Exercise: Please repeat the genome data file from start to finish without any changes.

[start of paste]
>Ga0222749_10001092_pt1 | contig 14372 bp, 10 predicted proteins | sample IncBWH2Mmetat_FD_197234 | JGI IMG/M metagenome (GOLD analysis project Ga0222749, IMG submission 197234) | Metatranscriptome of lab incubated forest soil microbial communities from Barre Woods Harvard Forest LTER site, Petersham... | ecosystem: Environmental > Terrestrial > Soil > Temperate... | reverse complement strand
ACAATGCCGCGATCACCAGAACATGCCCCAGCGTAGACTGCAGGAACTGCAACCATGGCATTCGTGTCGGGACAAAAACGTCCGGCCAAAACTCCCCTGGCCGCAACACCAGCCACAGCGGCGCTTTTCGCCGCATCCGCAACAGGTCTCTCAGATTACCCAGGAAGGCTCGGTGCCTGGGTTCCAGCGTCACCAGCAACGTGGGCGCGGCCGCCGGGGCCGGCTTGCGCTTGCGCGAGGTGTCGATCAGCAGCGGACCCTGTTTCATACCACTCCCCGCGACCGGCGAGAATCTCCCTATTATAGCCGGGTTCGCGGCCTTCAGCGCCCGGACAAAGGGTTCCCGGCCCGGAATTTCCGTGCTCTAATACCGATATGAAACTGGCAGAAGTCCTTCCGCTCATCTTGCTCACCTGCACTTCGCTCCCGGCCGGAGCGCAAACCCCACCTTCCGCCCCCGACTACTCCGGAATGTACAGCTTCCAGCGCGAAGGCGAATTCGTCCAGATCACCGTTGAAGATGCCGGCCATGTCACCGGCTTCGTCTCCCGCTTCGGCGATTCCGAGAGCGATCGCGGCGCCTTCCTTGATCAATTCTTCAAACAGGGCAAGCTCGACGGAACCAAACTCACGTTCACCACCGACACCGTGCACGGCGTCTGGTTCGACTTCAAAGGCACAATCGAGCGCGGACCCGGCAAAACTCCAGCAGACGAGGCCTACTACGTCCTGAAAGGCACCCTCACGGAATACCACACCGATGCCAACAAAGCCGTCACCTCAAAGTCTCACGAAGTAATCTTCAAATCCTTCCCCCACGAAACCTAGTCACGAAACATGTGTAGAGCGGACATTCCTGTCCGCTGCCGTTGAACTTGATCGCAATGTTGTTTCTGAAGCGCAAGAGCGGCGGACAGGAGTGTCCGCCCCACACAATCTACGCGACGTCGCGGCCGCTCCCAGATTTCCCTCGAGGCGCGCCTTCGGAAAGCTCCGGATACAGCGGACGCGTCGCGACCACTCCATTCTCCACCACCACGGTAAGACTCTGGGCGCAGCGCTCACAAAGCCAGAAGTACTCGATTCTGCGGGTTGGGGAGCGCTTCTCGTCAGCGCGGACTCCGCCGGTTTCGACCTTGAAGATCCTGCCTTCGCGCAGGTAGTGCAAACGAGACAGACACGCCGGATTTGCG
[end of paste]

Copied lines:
>Ga0222749_10001092_pt1 | contig 14372 bp, 10 predicted proteins | sample IncBWH2Mmetat_FD_197234 | JGI IMG/M metagenome (GOLD analysis project Ga0222749, IMG submission 197234) | Metatranscriptome of lab incubated forest soil microbial communities from Barre Woods Harvard Forest LTER site, Petersham... | ecosystem: Environmental > Terrestrial > Soil > Temperate... | reverse complement strand
ACAATGCCGCGATCACCAGAACATGCCCCAGCGTAGACTGCAGGAACTGCAACCATGGCATTCGTGTCGGGACAAAAACGTCCGGCCAAAACTCCCCTGGCCGCAACACCAGCCACAGCGGCGCTTTTCGCCGCATCCGCAACAGGTCTCTCAGATTACCCAGGAAGGCTCGGTGCCTGGGTTCCAGCGTCACCAGCAACGTGGGCGCGGCCGCCGGGGCCGGCTTGCGCTTGCGCGAGGTGTCGATCAGCAGCGGACCCTGTTTCATACCACTCCCCGCGACCGGCGAGAATCTCCCTATTATAGCCGGGTTCGCGGCCTTCAGCGCCCGGACAAAGGGTTCCCGGCCCGGAATTTCCGTGCTCTAATACCGATATGAAACTGGCAGAAGTCCTTCCGCTCATCTTGCTCACCTGCACTTCGCTCCCGGCCGGAGCGCAAACCCCACCTTCCGCCCCCGACTACTCCGGAATGTACAGCTTCCAGCGCGAAGGCGAATTCGTCCAGATCACCGTTGAAGATGCCGGCCATGTCACCGGCTTCGTCTCCCGCTTCGGCGATTCCGAGAGCGATCGCGGCGCCTTCCTTGATCAATTCTTCAAACAGGGCAAGCTCGACGGAACCAAACTCACGTTCACCACCGACACCGTGCACGGCGTCTGGTTCGACTTCAAAGGCACAATCGAGCGCGGACCCGGCAAAACTCCAGCAGACGAGGCCTACTACGTCCTGAAAGGCACCCTCACGGAATACCACACCGATGCCAACAAAGCCGTCACCTCAAAGTCTCACGAAGTAATCTTCAAATCCTTCCCCCACGAAACCTAGTCACGAAACATGTGTAGAGCGGACATTCCTGTCCGCTGCCGTTGAACTTGATCGCAATGTTGTTTCTGAAGCGCAAGAGCGGCGGACAGGAGTGTCCGCCCCACACAATCTACGCGACGTCGCGGCCGCTCCCAGATTTCCCTCGAGGCGCGCCTTCGGAAAGCTCCGGATACAGCGGACGCGTCGCGACCACTCCATTCTCCACCACCACGGTAAGACTCTGGGCGCAGCGCTCACAAAGCCAGAAGTACTCGATTCTGCGGGTTGGGGAGCGCTTCTCGTCAGCGCGGACTCCGCCGGTTTCGACCTTGAAGATCCTGCCTTCGCGCAGGTAGTGCAAACGAGACAGACACGCCGGATTTGCG